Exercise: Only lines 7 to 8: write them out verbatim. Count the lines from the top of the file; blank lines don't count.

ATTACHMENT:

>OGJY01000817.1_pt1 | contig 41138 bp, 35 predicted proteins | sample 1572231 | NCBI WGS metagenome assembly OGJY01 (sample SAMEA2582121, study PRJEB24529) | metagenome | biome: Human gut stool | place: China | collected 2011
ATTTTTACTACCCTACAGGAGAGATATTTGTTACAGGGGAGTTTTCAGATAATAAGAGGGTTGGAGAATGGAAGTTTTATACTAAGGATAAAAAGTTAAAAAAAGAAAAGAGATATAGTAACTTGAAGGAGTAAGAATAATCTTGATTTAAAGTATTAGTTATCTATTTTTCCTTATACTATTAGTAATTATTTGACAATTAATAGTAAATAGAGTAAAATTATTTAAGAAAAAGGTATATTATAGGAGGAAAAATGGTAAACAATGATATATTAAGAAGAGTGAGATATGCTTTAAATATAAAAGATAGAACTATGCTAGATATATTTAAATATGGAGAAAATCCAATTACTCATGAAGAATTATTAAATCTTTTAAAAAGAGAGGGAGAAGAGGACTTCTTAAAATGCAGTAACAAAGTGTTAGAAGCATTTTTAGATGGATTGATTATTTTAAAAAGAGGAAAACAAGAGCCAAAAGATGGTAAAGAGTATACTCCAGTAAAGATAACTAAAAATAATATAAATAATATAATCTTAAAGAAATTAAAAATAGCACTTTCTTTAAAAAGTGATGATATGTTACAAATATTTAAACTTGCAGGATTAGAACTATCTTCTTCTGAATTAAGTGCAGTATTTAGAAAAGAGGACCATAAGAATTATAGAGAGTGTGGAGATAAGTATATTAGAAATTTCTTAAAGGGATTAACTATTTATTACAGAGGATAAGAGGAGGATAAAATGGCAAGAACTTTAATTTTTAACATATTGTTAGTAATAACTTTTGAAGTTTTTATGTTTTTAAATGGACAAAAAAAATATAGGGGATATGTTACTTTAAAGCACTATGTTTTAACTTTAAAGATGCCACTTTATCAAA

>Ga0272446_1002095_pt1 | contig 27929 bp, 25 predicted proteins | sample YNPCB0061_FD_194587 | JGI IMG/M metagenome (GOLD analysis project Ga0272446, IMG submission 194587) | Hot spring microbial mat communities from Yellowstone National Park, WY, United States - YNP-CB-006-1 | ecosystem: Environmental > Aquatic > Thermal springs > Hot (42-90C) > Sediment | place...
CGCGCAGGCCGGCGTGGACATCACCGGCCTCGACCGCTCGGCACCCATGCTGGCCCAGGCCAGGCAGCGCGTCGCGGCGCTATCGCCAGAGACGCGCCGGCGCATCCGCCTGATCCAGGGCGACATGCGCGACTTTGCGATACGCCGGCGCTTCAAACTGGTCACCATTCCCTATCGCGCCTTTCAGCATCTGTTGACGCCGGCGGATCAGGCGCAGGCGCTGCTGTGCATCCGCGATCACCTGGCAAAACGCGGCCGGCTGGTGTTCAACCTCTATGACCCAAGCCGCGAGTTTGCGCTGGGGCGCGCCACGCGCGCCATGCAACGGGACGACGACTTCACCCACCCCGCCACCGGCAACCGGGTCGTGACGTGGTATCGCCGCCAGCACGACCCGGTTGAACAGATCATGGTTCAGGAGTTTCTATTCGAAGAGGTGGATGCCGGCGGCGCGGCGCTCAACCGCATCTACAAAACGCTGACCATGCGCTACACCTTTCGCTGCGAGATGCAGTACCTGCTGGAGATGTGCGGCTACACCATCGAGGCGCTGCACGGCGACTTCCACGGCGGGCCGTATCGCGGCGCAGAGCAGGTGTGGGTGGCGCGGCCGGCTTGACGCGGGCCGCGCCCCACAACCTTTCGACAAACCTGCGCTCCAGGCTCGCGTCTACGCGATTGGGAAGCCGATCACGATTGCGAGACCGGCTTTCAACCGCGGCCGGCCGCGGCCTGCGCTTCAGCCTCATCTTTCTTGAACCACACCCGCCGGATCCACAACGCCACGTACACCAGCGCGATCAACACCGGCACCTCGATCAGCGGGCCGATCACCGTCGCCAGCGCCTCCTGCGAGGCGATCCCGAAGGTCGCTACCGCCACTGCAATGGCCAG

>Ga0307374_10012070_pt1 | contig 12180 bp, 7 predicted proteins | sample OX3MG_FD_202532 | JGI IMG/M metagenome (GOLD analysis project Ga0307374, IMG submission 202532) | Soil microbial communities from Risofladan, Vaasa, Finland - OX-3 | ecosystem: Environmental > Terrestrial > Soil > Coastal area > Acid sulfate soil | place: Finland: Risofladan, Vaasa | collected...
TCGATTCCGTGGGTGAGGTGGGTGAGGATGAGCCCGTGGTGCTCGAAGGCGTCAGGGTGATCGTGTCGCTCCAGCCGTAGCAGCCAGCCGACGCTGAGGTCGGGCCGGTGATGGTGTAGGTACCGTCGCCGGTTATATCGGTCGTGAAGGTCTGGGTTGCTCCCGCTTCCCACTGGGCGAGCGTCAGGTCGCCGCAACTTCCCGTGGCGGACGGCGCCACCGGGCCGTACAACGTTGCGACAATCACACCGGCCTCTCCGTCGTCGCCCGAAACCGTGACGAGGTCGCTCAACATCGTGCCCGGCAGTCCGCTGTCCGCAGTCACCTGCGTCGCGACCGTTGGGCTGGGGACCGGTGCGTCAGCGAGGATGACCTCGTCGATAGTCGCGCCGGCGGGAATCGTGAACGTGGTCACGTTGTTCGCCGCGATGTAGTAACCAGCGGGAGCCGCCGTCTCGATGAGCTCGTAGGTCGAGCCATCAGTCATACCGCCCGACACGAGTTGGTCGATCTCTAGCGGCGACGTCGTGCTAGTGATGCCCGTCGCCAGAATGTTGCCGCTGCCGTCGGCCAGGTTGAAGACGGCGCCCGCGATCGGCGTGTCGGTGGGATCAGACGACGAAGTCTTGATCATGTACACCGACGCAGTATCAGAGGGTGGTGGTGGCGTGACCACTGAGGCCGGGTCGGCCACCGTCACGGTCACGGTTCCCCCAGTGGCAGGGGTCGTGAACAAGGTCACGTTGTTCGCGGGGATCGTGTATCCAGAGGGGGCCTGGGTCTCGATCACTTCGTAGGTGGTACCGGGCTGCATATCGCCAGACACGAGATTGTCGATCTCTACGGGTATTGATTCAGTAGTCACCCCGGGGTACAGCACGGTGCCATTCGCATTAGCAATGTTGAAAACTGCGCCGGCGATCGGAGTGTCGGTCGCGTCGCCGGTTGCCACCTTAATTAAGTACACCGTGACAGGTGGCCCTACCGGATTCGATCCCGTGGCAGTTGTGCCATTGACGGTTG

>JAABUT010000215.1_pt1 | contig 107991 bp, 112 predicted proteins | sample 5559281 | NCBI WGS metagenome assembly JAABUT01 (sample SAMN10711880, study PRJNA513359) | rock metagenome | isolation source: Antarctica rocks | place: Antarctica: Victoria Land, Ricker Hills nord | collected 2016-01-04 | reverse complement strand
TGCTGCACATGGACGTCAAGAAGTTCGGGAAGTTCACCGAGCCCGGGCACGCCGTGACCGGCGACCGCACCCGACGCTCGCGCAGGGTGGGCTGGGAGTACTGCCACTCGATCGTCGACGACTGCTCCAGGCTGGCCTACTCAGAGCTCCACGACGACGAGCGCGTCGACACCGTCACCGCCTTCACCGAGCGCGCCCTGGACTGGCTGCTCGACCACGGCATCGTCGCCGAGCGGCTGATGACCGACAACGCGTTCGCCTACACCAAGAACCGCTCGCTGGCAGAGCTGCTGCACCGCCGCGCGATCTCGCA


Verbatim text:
>JAABUT010000215.1_pt1 | contig 107991 bp, 112 predicted proteins | sample 5559281 | NCBI WGS metagenome assembly JAABUT01 (sample SAMN10711880, study PRJNA513359) | rock metagenome | isolation source: Antarctica rocks | place: Antarctica: Victoria Land, Ricker Hills nord | collected 2016-01-04 | reverse complement strand
TGCTGCACATGGACGTCAAGAAGTTCGGGAAGTTCACCGAGCCCGGGCACGCCGTGACCGGCGACCGCACCCGACGCTCGCGCAGGGTGGGCTGGGAGTACTGCCACTCGATCGTCGACGACTGCTCCAGGCTGGCCTACTCAGAGCTCCACGACGACGAGCGCGTCGACACCGTCACCGCCTTCACCGAGCGCGCCCTGGACTGGCTGCTCGACCACGGCATCGTCGCCGAGCGGCTGATGACCGACAACGCGTTCGCCTACACCAAGAACCGCTCGCTGGCAGAGCTGCTGCACCGCCGCGCGATCTCGCA